Future Shock

Media Coverage of High School Shootings Reawakens the Angry Young Man Snoozing Peacefully In a Mellow Old Guy’s Forgotten Fears

by Lee Abraham

Turned 40 last summer. Wasn’t any big deal. Just sorta happened. Completely different story ten long summers ago when I turned 30. -That- sucked. Face it: every wild eyed kid who came of age in the ‘70s with sex, drugs and rock & roll as the soundtrack of their life, figured turning 30 was the beginning of the end, if not the end itself.

Even the most hard headed and self absorbed young rebel sees reaching the big 3-0 as irrefutable proof positive of failure to be the James Dean, ‘die young and leave a good looking corpse’ counterculture anti hero, they romantically fancy themselves to be. I know I did. Maybe you too.

But there’s more to it. As the inevitability drew near of leaving my 20’s, or more precisely, my perception of youth, forever behind, long forgotten fears and anxieties from childhood were triggered. Stuff like being scared shitless about nuclear war and the destruction of the world. I can remember being in elementary school, somewhere around 3rd or 4th grade, and realizing that the earth could blow up at the push of a button. It was -not- a happy revelation. And it didn’t help that the TV news at the time was reporting daily body counts from the war in Viet Nam, along with ghastly combat footage including piles of dead soldiers and horribly disfigured napalm victims.

Anyway, flashing back to all that depressing hooweenuwee, along with the plain and simple ‘getting old’ thing, pissed me off royally for a few weeks both before and after that 30th birthday. Like everything though, the darkness clouding my mood gradually moderated into shades of gray, and in time, the prospect of aging with grace shined its light. By the time I hit 40, I can honestly say that my vibe had turned 180 degrees. I won’t bore you with the ‘time is the ultimate healer,’ ‘aging like a fine wine,’ or ‘glass half full,’ resets. Bottom line - perception is reality.

Trust me, I hadn’t thought about this stuff for quite awhile. Too busy living in the present. And then a couple of months ago, there was a shooting at a nearby high school here in San Diego. A couple of kids died in the gunfire and several others were hurt. A few weeks later there was another shooting incident at a different local high school. Thankfully, nobody died in that one. Not surprisingly, the local media was all over the story.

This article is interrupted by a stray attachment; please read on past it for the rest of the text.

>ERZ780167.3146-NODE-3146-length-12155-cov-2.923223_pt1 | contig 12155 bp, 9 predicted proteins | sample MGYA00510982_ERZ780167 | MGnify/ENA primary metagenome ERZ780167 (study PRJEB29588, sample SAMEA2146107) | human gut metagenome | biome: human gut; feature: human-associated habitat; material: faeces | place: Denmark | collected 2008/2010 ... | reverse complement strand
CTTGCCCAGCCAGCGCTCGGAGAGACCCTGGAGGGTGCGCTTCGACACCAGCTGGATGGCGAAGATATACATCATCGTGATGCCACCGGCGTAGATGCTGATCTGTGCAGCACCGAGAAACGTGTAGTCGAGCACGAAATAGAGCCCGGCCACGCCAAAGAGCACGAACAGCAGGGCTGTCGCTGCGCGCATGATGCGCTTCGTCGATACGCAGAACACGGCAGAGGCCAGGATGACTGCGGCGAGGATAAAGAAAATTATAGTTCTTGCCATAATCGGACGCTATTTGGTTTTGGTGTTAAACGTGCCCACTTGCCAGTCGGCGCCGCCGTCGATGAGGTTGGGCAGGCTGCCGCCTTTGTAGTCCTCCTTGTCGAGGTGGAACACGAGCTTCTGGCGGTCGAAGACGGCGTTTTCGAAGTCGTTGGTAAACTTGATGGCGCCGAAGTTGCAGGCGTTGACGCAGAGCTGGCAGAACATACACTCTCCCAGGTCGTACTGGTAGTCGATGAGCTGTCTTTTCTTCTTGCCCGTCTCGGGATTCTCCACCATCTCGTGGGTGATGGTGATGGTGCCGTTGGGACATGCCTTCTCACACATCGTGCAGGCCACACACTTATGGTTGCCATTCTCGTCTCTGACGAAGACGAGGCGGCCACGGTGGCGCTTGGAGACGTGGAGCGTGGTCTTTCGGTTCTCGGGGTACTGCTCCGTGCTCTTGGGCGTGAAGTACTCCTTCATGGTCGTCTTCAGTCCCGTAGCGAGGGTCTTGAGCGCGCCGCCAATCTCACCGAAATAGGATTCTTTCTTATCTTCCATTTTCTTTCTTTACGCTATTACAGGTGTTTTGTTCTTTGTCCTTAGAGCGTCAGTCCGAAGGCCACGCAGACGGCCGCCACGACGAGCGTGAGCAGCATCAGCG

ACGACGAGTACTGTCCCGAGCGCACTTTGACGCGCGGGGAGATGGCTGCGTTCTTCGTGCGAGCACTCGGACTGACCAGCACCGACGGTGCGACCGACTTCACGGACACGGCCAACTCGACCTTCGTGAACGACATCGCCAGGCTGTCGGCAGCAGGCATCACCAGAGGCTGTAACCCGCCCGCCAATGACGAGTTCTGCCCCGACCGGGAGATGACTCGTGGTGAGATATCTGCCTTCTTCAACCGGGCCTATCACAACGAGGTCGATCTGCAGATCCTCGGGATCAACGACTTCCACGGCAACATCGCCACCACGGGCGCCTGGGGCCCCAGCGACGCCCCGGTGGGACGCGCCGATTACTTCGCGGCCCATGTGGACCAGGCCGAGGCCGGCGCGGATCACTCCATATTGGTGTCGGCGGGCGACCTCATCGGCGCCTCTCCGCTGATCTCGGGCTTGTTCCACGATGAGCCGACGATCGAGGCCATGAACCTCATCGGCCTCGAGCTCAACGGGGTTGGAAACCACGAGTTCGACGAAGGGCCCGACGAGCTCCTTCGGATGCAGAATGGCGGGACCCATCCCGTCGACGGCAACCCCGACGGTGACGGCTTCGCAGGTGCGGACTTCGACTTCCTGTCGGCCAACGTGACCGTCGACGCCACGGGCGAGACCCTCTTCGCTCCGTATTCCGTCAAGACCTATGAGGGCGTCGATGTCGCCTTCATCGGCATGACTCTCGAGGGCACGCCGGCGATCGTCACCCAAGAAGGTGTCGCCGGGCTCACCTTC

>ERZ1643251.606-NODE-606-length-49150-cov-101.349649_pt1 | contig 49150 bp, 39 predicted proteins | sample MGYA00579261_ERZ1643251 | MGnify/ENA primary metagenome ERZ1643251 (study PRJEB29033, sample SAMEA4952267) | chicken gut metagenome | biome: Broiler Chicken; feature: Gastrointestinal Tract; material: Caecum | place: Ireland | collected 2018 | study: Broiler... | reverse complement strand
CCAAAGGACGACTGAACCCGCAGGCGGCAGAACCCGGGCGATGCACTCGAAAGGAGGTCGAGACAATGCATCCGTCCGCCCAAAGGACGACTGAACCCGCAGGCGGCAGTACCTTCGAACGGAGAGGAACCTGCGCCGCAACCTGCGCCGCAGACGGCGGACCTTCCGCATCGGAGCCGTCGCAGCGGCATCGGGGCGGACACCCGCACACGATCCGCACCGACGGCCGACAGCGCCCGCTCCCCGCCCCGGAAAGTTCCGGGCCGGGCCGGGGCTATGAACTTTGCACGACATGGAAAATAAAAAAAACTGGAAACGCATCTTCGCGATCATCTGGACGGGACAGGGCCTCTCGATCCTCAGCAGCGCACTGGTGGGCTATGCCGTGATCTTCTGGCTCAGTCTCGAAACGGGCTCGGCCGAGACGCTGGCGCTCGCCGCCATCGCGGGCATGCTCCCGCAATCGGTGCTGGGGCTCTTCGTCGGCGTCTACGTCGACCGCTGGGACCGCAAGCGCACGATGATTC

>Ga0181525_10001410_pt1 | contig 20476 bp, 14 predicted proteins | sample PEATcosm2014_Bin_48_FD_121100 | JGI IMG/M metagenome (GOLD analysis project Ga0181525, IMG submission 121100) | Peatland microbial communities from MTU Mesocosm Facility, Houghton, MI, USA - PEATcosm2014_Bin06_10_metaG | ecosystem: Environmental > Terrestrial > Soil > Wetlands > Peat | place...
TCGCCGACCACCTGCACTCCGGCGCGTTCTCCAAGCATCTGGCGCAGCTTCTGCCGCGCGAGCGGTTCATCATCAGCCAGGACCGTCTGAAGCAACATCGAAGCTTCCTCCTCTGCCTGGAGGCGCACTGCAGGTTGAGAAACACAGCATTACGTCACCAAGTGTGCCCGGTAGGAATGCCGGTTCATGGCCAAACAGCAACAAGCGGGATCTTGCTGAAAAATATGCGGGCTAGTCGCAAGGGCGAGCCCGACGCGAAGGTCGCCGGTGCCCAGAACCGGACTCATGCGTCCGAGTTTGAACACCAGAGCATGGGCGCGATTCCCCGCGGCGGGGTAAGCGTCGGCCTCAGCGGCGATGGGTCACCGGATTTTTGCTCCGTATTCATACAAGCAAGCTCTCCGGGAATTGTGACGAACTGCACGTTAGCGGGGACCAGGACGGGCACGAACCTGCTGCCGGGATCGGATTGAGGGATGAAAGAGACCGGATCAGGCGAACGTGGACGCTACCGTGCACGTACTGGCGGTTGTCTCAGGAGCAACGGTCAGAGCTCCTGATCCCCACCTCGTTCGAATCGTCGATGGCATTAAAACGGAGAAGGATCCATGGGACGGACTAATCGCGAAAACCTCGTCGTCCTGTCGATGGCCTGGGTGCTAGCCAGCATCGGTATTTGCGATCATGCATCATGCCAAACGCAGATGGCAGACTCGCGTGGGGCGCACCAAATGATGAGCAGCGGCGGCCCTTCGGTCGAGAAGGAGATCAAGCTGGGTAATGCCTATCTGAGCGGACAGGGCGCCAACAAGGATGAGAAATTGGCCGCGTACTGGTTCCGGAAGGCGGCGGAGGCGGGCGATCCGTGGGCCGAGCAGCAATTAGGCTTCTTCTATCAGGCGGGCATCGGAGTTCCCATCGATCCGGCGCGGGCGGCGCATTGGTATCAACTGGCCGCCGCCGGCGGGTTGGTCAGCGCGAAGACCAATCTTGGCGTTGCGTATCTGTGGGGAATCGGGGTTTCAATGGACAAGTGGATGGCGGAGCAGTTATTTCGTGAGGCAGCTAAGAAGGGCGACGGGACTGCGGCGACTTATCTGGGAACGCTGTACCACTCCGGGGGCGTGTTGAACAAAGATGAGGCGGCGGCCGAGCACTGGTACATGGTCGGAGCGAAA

But regardless of which direction the coverage took, the conclusion was always the same: growing up these days is much more difficult than it used to be. No shit! The media usually rates drugs as the first and most menacing hazard facing today’s youth (and our society itself for that matter), quickly followed by violence on TV and in the movies, the disintegration of the traditional family structure, and peer group pressure.

OK fine, all of the above make the new millennium a tough place for the carefree leisure of youth to enjoy the extended innocence of year’s past, but the core of the problem never gets mentioned: the fact that the future of the planet is -not guaranteed- profoundly changes a kid’s understanding of the ‘now,’ not to mention life itself. No other generation in history had to deal with that particular mind bender.

Listen: Right around the same time the nuclear threat cast its chilling haze of doubt over the warm and fuzzy prospect of tomorrow’s new sunrise, the advent of TV supercharged the ‘reality as projected through the media’ phenomenon started by movies years before. Think about it, up to less than 100 years ago, the written word, and before that, oral story telling, were the popular ‘alternate realities’ for past generations to use as a psychological springboard for fantasies and dreams of what their lives might hold in store.

And although music has always played a role in the friction between generations at any given time in history, TV, movies, and finally FM radio, brought young peoples’ music into society’s day to day reality like never before. Anybody who says music meant as much to kids growing up in the first several thousand years of human history as it does to today’s youngsters doesn’t have a clue.

It’s no secret that throughout history, younger generations have rebelled against their elders and fought among themselves. As people age, they mellow, and somehow, if they live long enough, the youth morph into parenthood and the cycle repeats. It’s been that way since the beginning of time. But it’s only the past several decades that the potential for nuclear war, and in a more protracted threat against the future, ruining the environment, have robbed kids of the subconscious security the promise of a future gave past generations. Mix in society’s media created desensitization to violence and you’ve got quite a volatile ‘coming of age’ cocktail being served up these days.

Is that a reason to start shooting people? Of course not. I’m just saying that the variables making it tougher to grow up today than in the past go deeper than what’s being reported in the news. But hey, you knew that already. Now somebody needs to explain it to the media.